A piece of Gallup research has identified what a brief walk through an American city will tell a casual observer: Americans check their device several times an hour. Furthermore, four out of five Americans have their smartphone with them throughout the day and three out of five, throughout the night. In the detail, one in ten people admitted checking their smartphone every few minutes, four in ten checked a few times an hour. One in five Americans checked their device one per hour and around three in ten, less frequently. Half of all Americans check their device several times an hour, and we wonder why our smartphone batteries never seem big enough!
The Gallup survey included responses from just under sixteen thousand North American adults who own smartphones, with a claimed one percent error margin. Gallup didn't address what people were checking their smartphones for, be it for email, texting, browsing the Internet or using a social network. Gallup did suggest that people keep their smartphones close to them at night because the device is often used as an alarm clock and this has given people the habit of checking with it before going to sleep and as they wake up.
We have also seen evidence collated that shows there are real psychological and physical side effects from excessive use of a mobile device and the first is known as "technoference." This is how a glance at a device during a conversation can create conflict and ill-feelings between the two people. It's easy to see why: if two people are talking but one picks up a mobile 'phone and checks a message, he or she is not giving the other their full attention. Another potential issue is colloquially called "techneck," which is a technology-related neck injury defined as a "specific crease just above the collarbone that is caused by repeated bending of the neck to look at the screen of a portable device." As we bend our neck to look down at a device, the amount of force required to support our head increases. If we are checking our device several hundred times a day this can cause back and neck muscle deterioration that, in extreme cases, can require surgery.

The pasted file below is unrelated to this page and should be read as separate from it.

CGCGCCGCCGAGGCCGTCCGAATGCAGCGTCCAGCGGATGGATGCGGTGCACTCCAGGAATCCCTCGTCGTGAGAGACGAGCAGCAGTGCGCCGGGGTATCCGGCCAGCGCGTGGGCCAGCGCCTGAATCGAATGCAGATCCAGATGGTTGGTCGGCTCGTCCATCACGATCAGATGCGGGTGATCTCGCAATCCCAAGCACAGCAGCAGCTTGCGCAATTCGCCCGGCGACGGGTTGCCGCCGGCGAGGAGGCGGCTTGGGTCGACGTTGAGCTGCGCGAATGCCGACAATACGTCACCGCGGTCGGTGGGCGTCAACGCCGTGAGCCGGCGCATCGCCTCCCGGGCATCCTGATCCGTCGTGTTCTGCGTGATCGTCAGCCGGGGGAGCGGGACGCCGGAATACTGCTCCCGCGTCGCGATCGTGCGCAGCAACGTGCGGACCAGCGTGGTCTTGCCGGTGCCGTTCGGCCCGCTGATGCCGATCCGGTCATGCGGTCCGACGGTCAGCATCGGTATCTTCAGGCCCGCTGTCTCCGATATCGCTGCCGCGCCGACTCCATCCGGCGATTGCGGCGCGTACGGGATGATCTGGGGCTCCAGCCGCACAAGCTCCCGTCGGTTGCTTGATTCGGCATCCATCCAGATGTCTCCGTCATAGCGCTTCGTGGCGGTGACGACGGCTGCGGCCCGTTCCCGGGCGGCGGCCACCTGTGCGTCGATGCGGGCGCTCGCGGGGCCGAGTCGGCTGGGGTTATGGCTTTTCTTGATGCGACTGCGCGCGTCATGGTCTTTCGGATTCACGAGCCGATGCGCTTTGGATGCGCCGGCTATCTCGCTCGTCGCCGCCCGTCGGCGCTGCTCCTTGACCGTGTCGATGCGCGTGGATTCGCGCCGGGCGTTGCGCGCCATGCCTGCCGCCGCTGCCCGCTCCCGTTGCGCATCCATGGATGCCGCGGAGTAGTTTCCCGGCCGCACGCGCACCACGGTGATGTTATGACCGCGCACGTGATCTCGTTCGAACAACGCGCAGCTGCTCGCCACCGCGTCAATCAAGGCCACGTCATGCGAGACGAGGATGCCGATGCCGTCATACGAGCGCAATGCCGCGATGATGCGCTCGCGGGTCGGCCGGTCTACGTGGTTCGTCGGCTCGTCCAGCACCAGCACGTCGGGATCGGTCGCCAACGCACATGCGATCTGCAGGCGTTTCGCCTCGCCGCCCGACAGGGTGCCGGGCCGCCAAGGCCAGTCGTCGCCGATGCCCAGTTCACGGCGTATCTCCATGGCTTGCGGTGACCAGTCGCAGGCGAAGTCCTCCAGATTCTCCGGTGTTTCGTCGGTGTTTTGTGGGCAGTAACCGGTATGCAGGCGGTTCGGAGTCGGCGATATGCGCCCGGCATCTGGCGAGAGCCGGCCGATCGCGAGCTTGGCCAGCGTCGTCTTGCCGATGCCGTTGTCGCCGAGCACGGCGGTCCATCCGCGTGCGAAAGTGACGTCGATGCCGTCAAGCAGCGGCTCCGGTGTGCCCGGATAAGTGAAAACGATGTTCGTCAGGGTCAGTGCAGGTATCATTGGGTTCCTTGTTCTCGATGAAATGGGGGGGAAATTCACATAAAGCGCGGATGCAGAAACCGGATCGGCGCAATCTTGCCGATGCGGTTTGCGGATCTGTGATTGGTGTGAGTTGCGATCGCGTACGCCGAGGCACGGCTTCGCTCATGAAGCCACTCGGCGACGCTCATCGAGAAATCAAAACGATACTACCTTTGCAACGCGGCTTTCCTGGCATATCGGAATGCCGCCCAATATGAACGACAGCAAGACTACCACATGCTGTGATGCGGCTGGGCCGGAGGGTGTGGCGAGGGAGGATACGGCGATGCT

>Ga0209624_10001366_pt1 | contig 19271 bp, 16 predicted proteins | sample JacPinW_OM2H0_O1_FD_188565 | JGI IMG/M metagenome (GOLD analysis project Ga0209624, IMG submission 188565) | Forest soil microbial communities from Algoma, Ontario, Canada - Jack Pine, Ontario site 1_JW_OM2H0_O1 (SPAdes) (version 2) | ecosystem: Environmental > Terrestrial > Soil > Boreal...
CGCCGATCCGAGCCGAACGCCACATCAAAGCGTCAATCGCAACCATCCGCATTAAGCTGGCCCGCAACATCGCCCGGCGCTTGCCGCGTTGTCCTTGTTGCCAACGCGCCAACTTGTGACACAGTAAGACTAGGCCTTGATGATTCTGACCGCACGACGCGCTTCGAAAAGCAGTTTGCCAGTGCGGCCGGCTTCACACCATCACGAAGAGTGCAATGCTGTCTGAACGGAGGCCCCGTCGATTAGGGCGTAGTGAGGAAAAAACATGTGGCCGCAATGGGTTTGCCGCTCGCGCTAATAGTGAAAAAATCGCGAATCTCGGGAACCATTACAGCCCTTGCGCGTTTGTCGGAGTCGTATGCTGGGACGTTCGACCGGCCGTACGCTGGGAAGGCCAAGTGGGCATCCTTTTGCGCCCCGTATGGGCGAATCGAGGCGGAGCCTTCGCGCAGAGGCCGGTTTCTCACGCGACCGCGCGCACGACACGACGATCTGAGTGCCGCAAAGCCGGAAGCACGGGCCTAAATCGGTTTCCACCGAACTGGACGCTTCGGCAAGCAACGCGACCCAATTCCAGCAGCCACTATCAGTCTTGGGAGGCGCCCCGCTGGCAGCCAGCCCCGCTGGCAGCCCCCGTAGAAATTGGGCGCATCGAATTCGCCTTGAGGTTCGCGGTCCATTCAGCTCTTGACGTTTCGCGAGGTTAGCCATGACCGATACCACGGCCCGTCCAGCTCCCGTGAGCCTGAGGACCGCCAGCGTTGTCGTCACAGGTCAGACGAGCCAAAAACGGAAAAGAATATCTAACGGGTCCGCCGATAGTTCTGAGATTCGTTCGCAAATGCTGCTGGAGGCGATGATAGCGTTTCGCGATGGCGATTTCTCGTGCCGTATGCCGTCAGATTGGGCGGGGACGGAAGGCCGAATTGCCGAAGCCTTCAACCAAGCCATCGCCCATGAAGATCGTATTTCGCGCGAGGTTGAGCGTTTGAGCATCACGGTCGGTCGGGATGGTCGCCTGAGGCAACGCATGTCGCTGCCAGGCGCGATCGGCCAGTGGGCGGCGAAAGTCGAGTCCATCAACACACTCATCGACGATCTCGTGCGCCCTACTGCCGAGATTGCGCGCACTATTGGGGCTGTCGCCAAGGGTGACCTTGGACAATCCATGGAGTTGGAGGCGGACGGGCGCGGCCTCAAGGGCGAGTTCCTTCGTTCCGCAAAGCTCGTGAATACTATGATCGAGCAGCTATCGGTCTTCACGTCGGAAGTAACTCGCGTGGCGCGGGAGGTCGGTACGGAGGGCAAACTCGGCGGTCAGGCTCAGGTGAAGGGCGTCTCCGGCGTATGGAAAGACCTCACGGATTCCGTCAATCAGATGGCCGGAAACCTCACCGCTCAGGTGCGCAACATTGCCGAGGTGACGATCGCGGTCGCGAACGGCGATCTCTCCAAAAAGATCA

It's easy to see why the smartphone has become the centre of our worlds. Smartphones are very personal devices – if you wish to call somebody, most of us think to call their mobile or cell 'phone. However, in a relatively short space of time we have added more and more ways to communicate via our smartphones and they are of course readily accessible. If you feel you are over-using your smartphone, there are some simple techniques you can try to help reduce your habit. The easiest way to reduce your reliance on the device is to hide the notifications: your device does not need to beep at every new Tweet, Google+ notification and Instagram like. Disabling most of the notifications on your device may help you stop to reach for it because something interesting might have just happened. Another trick is to put your smartphone into a fixed place when you are at home or at work: this may help prevent you from using it when you are supposed to be working or are with the family. This will help wean you off the desire to check your 'phone when you are bored.